THE ARMENIANS OF ORANGE COUNTY : Armenians Save Their Culture : Social, Ethnic Ties Are Stressed to Pass Along Traditions
In 1972, when organizers of the then-tiny Armenian immigrant community in Orange County were looking for a place to hold their first meetings, they picked Vache and Makrouhi Madenlian’s restaurant in Huntington Beach.
But of course.
The Madenlian place was the only Armenian restaurant in Orange County and already the favorite social spot for Armenians, who otherwise had to commute to Los Angeles or Glendale for ethnic meals.
And when organizers considered the best way to take an informal census of Orange County’s Armenian-descended populace, they did so with the same sort of practicality.
They took to the phone books--but of course.
“We knew there were increasingly more Armenians here in Orange County, because we kept bumping into each other in L.A. or in some stores here,” recalls 54-year-old Vache Madenlian, an engineer as well as a food-business proprietor, sitting in his Huntington Beach home one recent afternoon.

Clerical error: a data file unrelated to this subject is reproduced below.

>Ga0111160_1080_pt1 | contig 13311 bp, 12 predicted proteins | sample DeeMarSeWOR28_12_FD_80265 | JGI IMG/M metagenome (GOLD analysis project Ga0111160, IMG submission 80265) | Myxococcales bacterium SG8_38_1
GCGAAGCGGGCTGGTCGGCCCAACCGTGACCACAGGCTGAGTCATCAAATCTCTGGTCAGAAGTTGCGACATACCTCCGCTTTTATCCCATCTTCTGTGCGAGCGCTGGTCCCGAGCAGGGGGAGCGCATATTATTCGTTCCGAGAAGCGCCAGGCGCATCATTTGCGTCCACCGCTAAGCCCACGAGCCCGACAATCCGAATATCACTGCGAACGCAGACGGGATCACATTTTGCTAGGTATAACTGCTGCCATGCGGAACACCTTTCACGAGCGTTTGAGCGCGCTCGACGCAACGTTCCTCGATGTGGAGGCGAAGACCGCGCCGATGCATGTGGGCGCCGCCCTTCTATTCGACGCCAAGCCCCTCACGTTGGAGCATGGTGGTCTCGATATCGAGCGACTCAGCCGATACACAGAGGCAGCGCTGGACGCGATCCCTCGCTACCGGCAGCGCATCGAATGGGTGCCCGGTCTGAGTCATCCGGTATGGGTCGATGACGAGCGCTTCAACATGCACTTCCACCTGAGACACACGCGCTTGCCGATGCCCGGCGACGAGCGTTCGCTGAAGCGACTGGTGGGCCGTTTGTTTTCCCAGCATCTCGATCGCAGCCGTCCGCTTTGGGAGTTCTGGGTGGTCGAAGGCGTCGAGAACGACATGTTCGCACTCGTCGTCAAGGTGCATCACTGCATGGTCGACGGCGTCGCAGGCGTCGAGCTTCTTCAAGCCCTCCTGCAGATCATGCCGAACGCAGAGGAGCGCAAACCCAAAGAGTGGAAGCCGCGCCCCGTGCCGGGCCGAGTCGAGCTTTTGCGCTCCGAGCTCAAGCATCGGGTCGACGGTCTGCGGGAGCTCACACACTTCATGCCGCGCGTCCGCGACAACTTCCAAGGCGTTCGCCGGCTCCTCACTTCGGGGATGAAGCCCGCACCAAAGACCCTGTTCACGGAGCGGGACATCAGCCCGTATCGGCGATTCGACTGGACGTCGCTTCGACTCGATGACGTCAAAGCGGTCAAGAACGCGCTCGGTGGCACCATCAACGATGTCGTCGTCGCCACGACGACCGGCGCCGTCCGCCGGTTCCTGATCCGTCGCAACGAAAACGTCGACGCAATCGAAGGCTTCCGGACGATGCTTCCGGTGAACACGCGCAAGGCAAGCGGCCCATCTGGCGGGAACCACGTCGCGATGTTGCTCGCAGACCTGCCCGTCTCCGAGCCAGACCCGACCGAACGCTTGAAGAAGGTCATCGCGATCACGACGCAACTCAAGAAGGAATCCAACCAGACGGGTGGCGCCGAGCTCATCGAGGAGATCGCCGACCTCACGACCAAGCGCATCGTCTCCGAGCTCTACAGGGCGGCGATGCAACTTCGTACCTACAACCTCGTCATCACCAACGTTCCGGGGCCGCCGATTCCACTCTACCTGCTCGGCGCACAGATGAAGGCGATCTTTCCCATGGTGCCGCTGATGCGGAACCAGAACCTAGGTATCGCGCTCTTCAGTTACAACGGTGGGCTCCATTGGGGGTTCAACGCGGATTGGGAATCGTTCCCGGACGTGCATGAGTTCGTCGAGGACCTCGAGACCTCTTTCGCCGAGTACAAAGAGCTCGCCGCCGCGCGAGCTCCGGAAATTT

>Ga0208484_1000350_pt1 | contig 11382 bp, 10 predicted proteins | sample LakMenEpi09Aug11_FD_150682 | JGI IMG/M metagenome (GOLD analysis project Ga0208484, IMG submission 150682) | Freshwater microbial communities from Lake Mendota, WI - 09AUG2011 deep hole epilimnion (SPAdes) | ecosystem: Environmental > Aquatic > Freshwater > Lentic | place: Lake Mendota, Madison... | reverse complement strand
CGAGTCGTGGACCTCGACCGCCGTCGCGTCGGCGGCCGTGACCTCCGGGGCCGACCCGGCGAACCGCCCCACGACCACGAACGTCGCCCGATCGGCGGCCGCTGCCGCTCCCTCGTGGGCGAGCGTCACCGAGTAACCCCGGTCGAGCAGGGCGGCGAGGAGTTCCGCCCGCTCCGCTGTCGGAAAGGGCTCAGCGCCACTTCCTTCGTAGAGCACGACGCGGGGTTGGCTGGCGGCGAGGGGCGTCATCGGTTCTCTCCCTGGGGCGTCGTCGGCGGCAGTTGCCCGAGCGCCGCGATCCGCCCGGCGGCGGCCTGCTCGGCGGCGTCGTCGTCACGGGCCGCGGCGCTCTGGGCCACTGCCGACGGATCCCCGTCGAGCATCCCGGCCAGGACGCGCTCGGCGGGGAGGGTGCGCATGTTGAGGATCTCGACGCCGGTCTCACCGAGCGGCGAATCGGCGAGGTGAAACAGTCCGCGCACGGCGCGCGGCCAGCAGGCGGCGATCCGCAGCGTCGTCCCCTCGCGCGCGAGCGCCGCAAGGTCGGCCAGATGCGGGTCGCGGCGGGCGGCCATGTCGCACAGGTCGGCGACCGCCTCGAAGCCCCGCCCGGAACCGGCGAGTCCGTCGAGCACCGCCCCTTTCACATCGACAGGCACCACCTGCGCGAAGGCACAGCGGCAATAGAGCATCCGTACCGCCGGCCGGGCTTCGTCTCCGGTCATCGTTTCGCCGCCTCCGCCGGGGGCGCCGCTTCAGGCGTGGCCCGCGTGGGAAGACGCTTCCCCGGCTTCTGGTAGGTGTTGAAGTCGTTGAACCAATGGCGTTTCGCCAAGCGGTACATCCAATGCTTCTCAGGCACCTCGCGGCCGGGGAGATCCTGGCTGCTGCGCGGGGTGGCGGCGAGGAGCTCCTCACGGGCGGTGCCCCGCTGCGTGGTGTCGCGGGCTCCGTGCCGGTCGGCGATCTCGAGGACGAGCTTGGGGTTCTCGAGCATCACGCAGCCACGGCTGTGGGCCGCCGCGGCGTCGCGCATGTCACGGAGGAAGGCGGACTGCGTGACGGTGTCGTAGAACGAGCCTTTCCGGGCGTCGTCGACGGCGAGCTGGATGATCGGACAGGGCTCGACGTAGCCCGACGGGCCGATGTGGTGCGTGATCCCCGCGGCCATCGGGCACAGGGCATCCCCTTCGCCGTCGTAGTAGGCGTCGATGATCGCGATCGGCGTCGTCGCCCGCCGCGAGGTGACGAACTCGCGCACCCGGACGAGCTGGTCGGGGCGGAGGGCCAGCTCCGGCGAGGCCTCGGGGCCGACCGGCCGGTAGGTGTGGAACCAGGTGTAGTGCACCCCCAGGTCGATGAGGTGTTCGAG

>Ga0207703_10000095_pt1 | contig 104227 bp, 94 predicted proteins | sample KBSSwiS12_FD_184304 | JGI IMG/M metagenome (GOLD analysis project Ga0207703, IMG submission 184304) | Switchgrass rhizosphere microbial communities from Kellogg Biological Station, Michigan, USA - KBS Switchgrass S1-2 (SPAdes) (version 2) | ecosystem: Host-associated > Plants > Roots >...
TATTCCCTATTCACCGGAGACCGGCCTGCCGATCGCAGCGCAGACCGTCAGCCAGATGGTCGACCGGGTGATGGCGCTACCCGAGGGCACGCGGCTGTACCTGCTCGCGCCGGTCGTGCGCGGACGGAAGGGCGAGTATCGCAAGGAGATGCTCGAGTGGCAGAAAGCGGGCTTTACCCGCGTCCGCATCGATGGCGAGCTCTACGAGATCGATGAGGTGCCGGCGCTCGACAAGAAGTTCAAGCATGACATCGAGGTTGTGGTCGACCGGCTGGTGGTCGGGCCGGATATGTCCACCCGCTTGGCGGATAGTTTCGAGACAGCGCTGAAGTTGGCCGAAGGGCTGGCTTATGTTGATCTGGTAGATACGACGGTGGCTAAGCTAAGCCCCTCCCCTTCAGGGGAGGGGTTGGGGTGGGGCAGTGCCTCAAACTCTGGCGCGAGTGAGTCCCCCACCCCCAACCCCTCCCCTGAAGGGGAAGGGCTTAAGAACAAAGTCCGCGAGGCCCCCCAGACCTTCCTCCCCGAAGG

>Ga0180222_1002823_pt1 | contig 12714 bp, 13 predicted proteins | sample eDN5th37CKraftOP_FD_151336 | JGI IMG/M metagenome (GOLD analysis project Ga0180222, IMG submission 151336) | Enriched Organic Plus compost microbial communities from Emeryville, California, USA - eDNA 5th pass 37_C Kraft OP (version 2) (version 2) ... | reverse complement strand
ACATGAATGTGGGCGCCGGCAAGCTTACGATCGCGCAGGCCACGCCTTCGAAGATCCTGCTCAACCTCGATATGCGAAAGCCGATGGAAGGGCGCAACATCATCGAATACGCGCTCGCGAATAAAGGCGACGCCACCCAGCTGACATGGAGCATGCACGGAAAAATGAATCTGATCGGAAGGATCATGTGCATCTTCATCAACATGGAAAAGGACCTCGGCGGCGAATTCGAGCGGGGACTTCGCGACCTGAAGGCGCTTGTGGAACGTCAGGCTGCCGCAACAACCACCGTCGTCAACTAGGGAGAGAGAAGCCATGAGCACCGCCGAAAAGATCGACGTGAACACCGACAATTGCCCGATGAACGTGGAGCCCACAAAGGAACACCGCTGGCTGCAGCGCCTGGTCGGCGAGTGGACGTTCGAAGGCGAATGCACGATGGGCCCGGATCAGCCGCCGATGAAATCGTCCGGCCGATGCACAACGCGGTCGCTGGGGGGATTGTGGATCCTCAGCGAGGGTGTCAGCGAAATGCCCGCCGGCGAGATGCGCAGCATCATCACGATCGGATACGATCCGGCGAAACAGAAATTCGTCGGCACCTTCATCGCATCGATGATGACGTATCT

“Someone said the simplest and surest way to count noses was to look up every last name in the phone book with an '-ian’ ending,” he said. “It was a great idea! Nearly every Armenian name ends that way.”
Madenlian, a Lebanon-born immigrant who first came to the United States in 1957 to study at Cal State Los Angeles, is one of the most appropriate persons to trace how the Forty Martyrs Armenian Apostolic Church, the first Armenian-language church in the county, was founded.
He was the first chairman of the Forty Martyrs board of trustees. And he is current chairman of the regional executive committee of his congregation’s parent body, the Armenian Apostolic Church of America.
Eighteen years ago, a few of those 200 “phone book” families represented solidly assimilated Armenian-Americans of several generations. “They weren’t really interested in our project,” Madenlian explained. “They had become too distant from or disinterested in something this ethnic.”